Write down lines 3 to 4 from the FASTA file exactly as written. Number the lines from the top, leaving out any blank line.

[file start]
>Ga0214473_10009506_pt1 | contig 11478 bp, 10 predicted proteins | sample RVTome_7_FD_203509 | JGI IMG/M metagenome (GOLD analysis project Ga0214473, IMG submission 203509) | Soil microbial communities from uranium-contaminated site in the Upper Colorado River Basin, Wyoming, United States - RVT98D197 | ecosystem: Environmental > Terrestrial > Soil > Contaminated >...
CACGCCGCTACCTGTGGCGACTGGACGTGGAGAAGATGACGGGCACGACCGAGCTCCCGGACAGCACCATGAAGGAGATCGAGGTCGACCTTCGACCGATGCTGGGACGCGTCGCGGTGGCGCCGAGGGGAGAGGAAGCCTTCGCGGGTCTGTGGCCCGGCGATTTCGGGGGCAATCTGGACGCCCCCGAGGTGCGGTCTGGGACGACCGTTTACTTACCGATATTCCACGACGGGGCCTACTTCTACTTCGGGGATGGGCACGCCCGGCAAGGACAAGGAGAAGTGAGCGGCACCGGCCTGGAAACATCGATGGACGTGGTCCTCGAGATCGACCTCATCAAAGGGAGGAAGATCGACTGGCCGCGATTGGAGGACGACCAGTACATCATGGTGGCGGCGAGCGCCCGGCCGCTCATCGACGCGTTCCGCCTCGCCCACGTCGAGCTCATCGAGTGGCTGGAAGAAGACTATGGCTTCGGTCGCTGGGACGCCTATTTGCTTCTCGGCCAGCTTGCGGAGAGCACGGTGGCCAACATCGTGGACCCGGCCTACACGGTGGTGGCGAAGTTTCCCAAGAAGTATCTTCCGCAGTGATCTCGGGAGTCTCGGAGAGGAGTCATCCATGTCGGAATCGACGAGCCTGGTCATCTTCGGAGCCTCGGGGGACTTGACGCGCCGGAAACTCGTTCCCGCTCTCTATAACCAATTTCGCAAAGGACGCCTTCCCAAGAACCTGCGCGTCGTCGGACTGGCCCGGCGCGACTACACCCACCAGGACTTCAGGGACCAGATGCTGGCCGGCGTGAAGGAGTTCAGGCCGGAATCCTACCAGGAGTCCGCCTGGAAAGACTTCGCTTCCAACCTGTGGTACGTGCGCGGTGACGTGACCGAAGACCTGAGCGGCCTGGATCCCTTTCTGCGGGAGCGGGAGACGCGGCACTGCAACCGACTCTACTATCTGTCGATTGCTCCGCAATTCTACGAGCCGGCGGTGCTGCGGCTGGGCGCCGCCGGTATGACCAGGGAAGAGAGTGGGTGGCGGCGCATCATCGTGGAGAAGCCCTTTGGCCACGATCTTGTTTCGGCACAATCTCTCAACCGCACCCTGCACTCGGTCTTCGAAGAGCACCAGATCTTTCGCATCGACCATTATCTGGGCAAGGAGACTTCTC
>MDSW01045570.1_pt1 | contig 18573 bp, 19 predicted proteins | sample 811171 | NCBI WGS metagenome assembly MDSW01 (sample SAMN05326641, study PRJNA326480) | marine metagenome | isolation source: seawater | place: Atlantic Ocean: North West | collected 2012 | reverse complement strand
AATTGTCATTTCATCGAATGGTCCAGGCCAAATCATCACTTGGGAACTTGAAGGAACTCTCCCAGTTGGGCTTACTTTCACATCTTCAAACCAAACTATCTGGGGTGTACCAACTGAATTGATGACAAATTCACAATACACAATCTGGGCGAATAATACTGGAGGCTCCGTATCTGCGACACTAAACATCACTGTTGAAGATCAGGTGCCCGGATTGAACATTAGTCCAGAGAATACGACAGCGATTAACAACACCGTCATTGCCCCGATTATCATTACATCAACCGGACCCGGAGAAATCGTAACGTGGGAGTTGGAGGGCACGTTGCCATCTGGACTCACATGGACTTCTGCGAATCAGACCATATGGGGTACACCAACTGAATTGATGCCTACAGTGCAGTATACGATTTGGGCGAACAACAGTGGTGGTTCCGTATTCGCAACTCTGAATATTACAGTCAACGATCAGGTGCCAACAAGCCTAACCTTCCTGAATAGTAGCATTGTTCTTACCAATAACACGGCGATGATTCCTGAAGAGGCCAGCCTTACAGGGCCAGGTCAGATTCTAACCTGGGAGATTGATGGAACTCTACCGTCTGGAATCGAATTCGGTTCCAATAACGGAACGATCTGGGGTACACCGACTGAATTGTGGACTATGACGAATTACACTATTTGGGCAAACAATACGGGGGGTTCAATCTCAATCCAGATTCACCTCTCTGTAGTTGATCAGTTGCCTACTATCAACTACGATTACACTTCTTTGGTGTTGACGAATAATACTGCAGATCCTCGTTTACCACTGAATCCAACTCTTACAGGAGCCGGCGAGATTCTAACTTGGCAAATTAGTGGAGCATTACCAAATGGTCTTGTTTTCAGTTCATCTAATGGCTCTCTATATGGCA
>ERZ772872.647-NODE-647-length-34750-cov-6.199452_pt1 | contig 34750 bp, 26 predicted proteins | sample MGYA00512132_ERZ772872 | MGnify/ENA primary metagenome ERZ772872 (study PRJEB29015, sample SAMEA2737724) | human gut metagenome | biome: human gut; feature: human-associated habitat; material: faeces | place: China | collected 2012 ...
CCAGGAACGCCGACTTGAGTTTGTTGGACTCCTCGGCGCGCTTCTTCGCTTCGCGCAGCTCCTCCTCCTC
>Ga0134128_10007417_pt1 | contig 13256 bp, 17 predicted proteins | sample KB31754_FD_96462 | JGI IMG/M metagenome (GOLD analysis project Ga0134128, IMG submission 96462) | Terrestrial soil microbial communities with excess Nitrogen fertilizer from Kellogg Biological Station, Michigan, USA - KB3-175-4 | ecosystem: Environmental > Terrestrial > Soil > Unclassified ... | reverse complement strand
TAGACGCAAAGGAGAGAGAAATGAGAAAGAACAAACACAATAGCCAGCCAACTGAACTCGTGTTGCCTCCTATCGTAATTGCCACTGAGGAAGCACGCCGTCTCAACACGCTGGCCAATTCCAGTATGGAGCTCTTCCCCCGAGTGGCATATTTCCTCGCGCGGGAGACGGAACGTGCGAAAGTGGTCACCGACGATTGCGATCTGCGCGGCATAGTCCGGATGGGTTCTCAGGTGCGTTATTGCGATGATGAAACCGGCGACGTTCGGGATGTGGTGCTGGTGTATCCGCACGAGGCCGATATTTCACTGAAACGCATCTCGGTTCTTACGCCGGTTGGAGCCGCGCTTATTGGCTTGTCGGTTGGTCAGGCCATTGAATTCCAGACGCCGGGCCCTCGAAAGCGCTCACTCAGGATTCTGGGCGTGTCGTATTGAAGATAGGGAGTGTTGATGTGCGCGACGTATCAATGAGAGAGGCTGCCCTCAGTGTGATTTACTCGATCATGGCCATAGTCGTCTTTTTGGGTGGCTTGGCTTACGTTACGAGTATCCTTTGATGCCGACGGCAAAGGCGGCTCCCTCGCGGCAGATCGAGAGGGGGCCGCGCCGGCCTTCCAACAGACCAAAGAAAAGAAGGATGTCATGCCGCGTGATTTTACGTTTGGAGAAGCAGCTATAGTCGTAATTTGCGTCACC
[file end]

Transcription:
>MDSW01045570.1_pt1 | contig 18573 bp, 19 predicted proteins | sample 811171 | NCBI WGS metagenome assembly MDSW01 (sample SAMN05326641, study PRJNA326480) | marine metagenome | isolation source: seawater | place: Atlantic Ocean: North West | collected 2012 | reverse complement strand
AATTGTCATTTCATCGAATGGTCCAGGCCAAATCATCACTTGGGAACTTGAAGGAACTCTCCCAGTTGGGCTTACTTTCACATCTTCAAACCAAACTATCTGGGGTGTACCAACTGAATTGATGACAAATTCACAATACACAATCTGGGCGAATAATACTGGAGGCTCCGTATCTGCGACACTAAACATCACTGTTGAAGATCAGGTGCCCGGATTGAACATTAGTCCAGAGAATACGACAGCGATTAACAACACCGTCATTGCCCCGATTATCATTACATCAACCGGACCCGGAGAAATCGTAACGTGGGAGTTGGAGGGCACGTTGCCATCTGGACTCACATGGACTTCTGCGAATCAGACCATATGGGGTACACCAACTGAATTGATGCCTACAGTGCAGTATACGATTTGGGCGAACAACAGTGGTGGTTCCGTATTCGCAACTCTGAATATTACAGTCAACGATCAGGTGCCAACAAGCCTAACCTTCCTGAATAGTAGCATTGTTCTTACCAATAACACGGCGATGATTCCTGAAGAGGCCAGCCTTACAGGGCCAGGTCAGATTCTAACCTGGGAGATTGATGGAACTCTACCGTCTGGAATCGAATTCGGTTCCAATAACGGAACGATCTGGGGTACACCGACTGAATTGTGGACTATGACGAATTACACTATTTGGGCAAACAATACGGGGGGTTCAATCTCAATCCAGATTCACCTCTCTGTAGTTGATCAGTTGCCTACTATCAACTACGATTACACTTCTTTGGTGTTGACGAATAATACTGCAGATCCTCGTTTACCACTGAATCCAACTCTTACAGGAGCCGGCGAGATTCTAACTTGGCAAATTAGTGGAGCATTACCAAATGGTCTTGTTTTCAGTTCATCTAATGGCTCTCTATATGGCA